Eco-friendly ideas not only make your house more livable, they also save you money



By Steven Lindsey

When “going green” equates to “saving green,” suddenly preserving the planet’s resources seems like a more enticing proposition. And when it comes to making your home more energy efficient, there are several easy-to-implement options that could have a significant impact on your bottom line — not only by saving you money on your monthly energy and water bills, but also by adding resale value to your home.

In new construction, there are countless ways to make a home the ultimate in energy independence. Over at HPD Architecture, their team is currently working on a project with several features that may cost a lot up front, but could pay for themselves tenfold in the long run.

“We’re working on a project now with geothermal and solar because the owners are very interested in getting zero energy input into their house from the grid. That’s something more people are considering as costs are going up,” says Holly Hall, AIA CAPS, who serves as and president of HPD Architecture. “It’s very exciting.”

Geothermal technology requires drilling wells down to where there’s water at desirable temperatures for heating and cooling, but it’s one of the greatest ways to break free from the electricity grid if you’ve got the money and the land to accommodate the equipment necessary to drill.

“It’s capital intensive to begin with, but the payback is getting shorter and shorter as energy costs are going up. This client thinks that he’ll be breaking even after about seven years,” Hall says. “We’re also talking about windmills for this particular house. Now they’re cylinders that can be mounted horizontally as well as vertically and they’re much more efficient at generating electricity.”

Not everyone has the luxury of starting a home from scratch, so there are effective ways to modify existing structures to maximize efficiency, too.

“Houses are becoming much more energy efficient. Installing foam so that your house doesn’t leak, that’s an easy way to keep that cool air inside the house. Typical ducts in an attic space could mean that you’re losing up to 60 percent of your cooled air into the attic space,” Hall says.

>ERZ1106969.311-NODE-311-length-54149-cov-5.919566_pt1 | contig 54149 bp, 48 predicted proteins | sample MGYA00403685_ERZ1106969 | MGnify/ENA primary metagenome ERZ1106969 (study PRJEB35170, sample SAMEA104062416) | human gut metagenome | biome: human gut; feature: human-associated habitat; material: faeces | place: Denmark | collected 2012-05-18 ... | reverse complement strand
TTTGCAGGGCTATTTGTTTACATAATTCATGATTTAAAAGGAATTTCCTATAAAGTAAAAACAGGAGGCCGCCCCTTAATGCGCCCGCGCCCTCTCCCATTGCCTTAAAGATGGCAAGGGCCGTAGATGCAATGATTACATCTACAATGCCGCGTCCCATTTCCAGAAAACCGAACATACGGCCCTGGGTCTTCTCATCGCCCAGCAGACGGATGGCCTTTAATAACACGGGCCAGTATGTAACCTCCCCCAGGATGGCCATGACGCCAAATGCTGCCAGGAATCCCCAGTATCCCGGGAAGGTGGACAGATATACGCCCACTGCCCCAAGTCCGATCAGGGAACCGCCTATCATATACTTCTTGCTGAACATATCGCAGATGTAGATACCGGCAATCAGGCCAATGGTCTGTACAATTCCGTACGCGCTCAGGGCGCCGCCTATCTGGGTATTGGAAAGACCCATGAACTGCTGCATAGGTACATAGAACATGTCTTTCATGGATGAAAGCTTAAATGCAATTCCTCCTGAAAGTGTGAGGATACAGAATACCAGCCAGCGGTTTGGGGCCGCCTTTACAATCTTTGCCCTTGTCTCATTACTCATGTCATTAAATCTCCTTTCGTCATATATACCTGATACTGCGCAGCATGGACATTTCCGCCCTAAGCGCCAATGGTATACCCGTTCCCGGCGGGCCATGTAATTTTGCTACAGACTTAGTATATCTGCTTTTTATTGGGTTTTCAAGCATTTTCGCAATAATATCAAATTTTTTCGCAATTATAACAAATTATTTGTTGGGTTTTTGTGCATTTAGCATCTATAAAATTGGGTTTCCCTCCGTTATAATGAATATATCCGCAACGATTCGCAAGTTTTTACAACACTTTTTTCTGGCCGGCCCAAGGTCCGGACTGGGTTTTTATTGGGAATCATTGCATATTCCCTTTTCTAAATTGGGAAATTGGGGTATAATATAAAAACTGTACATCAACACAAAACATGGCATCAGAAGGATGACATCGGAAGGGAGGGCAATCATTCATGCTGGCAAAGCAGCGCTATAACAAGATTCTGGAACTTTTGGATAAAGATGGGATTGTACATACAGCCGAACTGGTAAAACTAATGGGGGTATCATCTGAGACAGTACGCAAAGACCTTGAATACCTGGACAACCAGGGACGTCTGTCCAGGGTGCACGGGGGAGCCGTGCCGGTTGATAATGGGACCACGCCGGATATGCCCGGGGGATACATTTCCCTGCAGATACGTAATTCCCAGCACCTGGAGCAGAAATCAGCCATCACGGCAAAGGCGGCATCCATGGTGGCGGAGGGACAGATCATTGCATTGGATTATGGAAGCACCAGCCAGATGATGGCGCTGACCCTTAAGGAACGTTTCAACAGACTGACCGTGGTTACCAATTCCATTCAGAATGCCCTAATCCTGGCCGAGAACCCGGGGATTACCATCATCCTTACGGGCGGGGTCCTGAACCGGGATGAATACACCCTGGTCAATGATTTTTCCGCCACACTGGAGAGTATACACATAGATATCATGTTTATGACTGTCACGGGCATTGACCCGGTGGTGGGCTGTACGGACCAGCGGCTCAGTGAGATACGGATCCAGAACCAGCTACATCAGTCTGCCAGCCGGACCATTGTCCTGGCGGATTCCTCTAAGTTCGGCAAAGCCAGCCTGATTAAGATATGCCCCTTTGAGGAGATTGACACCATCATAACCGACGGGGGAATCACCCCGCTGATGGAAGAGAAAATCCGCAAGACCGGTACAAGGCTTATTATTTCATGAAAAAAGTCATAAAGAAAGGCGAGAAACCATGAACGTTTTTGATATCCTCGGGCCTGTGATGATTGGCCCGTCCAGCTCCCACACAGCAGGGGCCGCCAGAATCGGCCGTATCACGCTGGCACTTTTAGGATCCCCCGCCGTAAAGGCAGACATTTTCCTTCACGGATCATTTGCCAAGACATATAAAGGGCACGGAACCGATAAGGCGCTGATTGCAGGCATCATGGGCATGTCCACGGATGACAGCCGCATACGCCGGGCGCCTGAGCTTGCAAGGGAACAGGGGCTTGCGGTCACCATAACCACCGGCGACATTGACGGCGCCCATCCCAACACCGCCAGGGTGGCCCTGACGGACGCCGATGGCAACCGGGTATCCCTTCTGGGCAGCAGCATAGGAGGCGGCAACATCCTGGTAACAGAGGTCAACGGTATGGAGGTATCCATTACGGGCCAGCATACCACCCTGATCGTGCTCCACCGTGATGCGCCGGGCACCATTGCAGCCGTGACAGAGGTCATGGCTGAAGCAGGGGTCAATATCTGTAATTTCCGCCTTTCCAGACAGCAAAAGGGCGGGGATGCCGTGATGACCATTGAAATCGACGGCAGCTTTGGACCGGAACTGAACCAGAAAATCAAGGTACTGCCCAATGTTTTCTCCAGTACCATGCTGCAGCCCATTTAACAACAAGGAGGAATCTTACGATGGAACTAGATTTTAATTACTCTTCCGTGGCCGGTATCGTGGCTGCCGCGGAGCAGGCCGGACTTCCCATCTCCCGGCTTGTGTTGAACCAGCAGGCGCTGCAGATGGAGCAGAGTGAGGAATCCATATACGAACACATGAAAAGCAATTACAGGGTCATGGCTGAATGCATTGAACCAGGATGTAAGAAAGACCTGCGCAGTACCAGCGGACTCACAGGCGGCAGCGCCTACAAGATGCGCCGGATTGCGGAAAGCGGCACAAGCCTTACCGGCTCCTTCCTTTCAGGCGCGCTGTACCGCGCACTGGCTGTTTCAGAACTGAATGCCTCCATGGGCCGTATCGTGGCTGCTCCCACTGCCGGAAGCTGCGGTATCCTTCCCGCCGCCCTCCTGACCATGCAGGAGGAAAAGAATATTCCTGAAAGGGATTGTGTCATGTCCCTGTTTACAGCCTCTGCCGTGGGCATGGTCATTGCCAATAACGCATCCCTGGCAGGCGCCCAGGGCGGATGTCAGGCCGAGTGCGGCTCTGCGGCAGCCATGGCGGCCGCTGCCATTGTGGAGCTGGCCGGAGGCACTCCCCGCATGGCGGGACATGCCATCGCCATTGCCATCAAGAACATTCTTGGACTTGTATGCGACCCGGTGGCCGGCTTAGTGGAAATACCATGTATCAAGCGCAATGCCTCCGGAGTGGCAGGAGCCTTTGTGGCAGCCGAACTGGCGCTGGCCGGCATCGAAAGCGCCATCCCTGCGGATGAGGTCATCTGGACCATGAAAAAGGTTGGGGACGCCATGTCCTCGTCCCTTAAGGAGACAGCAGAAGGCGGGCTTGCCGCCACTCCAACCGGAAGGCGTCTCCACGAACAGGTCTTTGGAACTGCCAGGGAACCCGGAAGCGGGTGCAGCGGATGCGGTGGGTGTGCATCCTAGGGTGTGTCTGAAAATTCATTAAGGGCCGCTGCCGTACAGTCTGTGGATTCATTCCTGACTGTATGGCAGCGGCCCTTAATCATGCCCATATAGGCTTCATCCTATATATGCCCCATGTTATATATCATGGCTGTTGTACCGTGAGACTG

Radiant barrier is another option.

“Radiant barrier is essentially a shiny surface that’s on the underside of the plywood deck of the roof. It keeps the radiant energy from the sun from actually radiating into the attic. By not letting that energy in your house to begin with, it keeps your house cooler,” Hall advises. “There are less expensive methods, too, including some paints that you can use that will give you results almost as good as radiant barrier. So some people are going in and painting the underside of their roof decks.”

“Another thing we’re doing with this new project is putting in insulation at the roof line, so the attic stays cool,” Hall says.

Steve Habgood, a partner at Hewitt & Habgood Realty Group, agrees that the attic is the first line of defense against energy loss.

“The thing that I see people ask about the most is changing out windows in older homes. You do get that dual pane thermal benefit of that window, but in Texas one of the biggest benefits is not worrying about the air escaping through the windows, but through the attic. We get such high heat in the summer months that if you were to spend a quarter, even 15 percent of the money you’d spend on windows, for good insulation in the attic, you’ll get a better return on your investment,” says Habgood, who has a GREEN designation from the National Association of Realtors (NAR).

There are other economic benefits, too.

“For the most part, adding eco-friendly options really increases the value of the home. Today’s consumers are really pretty savvy. They understand the benefits. We are seeing a bunch of consumers wanting to know what the total cost of ownership is. Energy conservation is one of the biggest benefits to going green,” he says.

“Low-flow commodes, high-efficiency or tankless water heaters, LED lights, foam insulation — all of those things are going to result in a substantial cost savings for the life of the ownership of the home.”

To meet demand, new services such as green home inspections are popping up that can help determine where and what your home may need the most.

“There was a house in Oak Cliff that was losing so much energy that it was the equivalent of having one of the doors open 24 hours a day, 365 days a year. That’s how much air was going out of the house,” says Larry Paschall, AIA, and vice president of HPD.

“A big thing is to just go in and seal up cracks. There are even companies now that specialize in sealing up houses, but you have to make sure that any gas appliance is well ventilated because a leaky house is forgiving to combustion gases,” Hall says. “If you seal up your house, you need to have the appliances tested to make sure that you don’t end up poisoning yourself.”

Smart home technologies are also becoming popular where everything from thermostat settings to lighting can be controlled via smartphone apps. And that’s great news, because the more convenient and just plain fun it is to be green, the more likely we’ll all be to participate.

This article appeared in the Dallas Voice print edition April 19, 2013.